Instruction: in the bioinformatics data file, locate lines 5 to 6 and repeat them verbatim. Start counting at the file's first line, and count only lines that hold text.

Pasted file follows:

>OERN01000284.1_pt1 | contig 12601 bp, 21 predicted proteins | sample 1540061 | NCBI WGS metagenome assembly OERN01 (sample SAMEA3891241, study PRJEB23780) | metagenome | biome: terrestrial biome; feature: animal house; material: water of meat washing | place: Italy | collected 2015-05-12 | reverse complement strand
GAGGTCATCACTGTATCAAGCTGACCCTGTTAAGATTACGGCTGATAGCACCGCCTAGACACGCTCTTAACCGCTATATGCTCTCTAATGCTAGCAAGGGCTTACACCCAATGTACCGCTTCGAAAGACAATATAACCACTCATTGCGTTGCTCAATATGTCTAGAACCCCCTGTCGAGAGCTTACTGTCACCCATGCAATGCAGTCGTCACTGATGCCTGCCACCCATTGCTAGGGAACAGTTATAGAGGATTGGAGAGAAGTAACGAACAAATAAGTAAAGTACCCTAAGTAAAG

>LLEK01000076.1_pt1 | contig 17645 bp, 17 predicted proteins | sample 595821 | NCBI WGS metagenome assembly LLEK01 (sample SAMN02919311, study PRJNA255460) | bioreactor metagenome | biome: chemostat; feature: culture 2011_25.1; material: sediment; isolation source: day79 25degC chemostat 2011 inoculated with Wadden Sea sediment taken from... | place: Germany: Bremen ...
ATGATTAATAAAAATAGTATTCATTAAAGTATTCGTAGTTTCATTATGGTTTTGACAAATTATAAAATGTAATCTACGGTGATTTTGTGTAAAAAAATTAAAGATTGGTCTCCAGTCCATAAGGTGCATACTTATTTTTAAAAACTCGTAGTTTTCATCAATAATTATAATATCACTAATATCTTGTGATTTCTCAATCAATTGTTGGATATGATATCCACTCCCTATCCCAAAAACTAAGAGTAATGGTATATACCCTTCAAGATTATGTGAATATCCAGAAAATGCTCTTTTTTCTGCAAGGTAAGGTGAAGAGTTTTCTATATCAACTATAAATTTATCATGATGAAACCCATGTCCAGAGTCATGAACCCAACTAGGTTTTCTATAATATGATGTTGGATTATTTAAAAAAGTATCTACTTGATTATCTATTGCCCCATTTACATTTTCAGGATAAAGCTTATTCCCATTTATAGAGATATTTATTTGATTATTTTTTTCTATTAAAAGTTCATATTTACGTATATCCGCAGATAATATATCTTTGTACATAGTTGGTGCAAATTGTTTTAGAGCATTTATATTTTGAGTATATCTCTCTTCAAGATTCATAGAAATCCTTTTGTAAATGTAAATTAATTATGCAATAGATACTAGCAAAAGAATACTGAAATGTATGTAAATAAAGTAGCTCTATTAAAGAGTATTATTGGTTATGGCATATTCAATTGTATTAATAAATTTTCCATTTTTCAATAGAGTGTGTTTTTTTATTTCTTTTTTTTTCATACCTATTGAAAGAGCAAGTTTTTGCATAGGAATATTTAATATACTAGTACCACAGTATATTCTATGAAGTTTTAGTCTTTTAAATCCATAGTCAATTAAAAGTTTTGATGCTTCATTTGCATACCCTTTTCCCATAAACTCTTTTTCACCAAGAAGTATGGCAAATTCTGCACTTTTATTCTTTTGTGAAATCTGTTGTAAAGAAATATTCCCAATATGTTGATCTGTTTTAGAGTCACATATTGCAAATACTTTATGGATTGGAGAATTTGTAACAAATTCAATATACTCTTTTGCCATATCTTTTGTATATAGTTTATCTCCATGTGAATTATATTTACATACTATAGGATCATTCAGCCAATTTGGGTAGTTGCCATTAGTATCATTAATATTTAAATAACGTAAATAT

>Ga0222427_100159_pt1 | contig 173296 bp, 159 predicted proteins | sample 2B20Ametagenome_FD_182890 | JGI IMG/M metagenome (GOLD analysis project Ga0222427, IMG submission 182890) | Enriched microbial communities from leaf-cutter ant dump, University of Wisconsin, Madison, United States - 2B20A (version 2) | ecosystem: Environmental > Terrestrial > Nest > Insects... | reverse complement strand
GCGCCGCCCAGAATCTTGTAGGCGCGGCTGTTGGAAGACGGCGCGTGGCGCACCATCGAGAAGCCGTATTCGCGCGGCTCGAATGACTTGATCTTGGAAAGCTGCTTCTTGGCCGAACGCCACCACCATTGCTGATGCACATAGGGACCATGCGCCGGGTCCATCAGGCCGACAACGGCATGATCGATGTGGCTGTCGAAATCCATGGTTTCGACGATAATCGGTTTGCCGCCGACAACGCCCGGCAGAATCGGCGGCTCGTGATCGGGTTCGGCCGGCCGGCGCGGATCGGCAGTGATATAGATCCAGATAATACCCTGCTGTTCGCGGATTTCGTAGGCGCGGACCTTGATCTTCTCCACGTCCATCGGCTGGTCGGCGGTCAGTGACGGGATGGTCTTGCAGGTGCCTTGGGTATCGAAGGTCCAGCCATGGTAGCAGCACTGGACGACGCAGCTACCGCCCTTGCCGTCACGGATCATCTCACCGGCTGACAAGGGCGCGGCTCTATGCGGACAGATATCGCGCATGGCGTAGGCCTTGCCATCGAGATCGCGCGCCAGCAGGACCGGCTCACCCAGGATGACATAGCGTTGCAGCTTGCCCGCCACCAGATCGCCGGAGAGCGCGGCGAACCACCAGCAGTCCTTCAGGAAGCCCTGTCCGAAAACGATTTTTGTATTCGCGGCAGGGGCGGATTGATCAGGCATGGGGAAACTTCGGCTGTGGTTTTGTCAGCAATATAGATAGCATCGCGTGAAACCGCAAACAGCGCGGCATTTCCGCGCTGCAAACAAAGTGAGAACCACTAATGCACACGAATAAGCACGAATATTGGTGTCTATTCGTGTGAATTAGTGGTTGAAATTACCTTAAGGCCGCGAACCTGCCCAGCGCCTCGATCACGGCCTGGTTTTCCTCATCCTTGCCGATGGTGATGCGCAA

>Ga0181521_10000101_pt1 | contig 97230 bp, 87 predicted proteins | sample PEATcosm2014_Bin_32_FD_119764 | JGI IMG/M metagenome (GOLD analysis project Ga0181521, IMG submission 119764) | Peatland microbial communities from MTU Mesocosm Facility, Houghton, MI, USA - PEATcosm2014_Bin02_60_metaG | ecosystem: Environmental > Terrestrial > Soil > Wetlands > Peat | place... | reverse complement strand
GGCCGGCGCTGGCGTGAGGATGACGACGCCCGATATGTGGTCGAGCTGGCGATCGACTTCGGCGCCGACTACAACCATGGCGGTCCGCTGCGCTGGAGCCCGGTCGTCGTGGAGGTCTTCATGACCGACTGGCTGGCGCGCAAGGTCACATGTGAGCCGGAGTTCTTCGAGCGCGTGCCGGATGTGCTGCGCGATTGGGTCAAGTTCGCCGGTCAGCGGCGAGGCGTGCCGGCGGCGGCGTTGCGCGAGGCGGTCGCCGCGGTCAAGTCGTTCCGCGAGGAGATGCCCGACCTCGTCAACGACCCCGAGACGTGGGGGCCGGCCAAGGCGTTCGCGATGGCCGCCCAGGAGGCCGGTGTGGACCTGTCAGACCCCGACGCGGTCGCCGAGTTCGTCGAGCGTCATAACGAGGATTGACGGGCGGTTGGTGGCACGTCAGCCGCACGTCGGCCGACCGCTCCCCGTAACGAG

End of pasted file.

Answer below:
>Ga0222427_100159_pt1 | contig 173296 bp, 159 predicted proteins | sample 2B20Ametagenome_FD_182890 | JGI IMG/M metagenome (GOLD analysis project Ga0222427, IMG submission 182890) | Enriched microbial communities from leaf-cutter ant dump, University of Wisconsin, Madison, United States - 2B20A (version 2) | ecosystem: Environmental > Terrestrial > Nest > Insects... | reverse complement strand
GCGCCGCCCAGAATCTTGTAGGCGCGGCTGTTGGAAGACGGCGCGTGGCGCACCATCGAGAAGCCGTATTCGCGCGGCTCGAATGACTTGATCTTGGAAAGCTGCTTCTTGGCCGAACGCCACCACCATTGCTGATGCACATAGGGACCATGCGCCGGGTCCATCAGGCCGACAACGGCATGATCGATGTGGCTGTCGAAATCCATGGTTTCGACGATAATCGGTTTGCCGCCGACAACGCCCGGCAGAATCGGCGGCTCGTGATCGGGTTCGGCCGGCCGGCGCGGATCGGCAGTGATATAGATCCAGATAATACCCTGCTGTTCGCGGATTTCGTAGGCGCGGACCTTGATCTTCTCCACGTCCATCGGCTGGTCGGCGGTCAGTGACGGGATGGTCTTGCAGGTGCCTTGGGTATCGAAGGTCCAGCCATGGTAGCAGCACTGGACGACGCAGCTACCGCCCTTGCCGTCACGGATCATCTCACCGGCTGACAAGGGCGCGGCTCTATGCGGACAGATATCGCGCATGGCGTAGGCCTTGCCATCGAGATCGCGCGCCAGCAGGACCGGCTCACCCAGGATGACATAGCGTTGCAGCTTGCCCGCCACCAGATCGCCGGAGAGCGCGGCGAACCACCAGCAGTCCTTCAGGAAGCCCTGTCCGAAAACGATTTTTGTATTCGCGGCAGGGGCGGATTGATCAGGCATGGGGAAACTTCGGCTGTGGTTTTGTCAGCAATATAGATAGCATCGCGTGAAACCGCAAACAGCGCGGCATTTCCGCGCTGCAAACAAAGTGAGAACCACTAATGCACACGAATAAGCACGAATATTGGTGTCTATTCGTGTGAATTAGTGGTTGAAATTACCTTAAGGCCGCGAACCTGCCCAGCGCCTCGATCACGGCCTGGTTTTCCTCATCCTTGCCGATGGTGATGCGCAA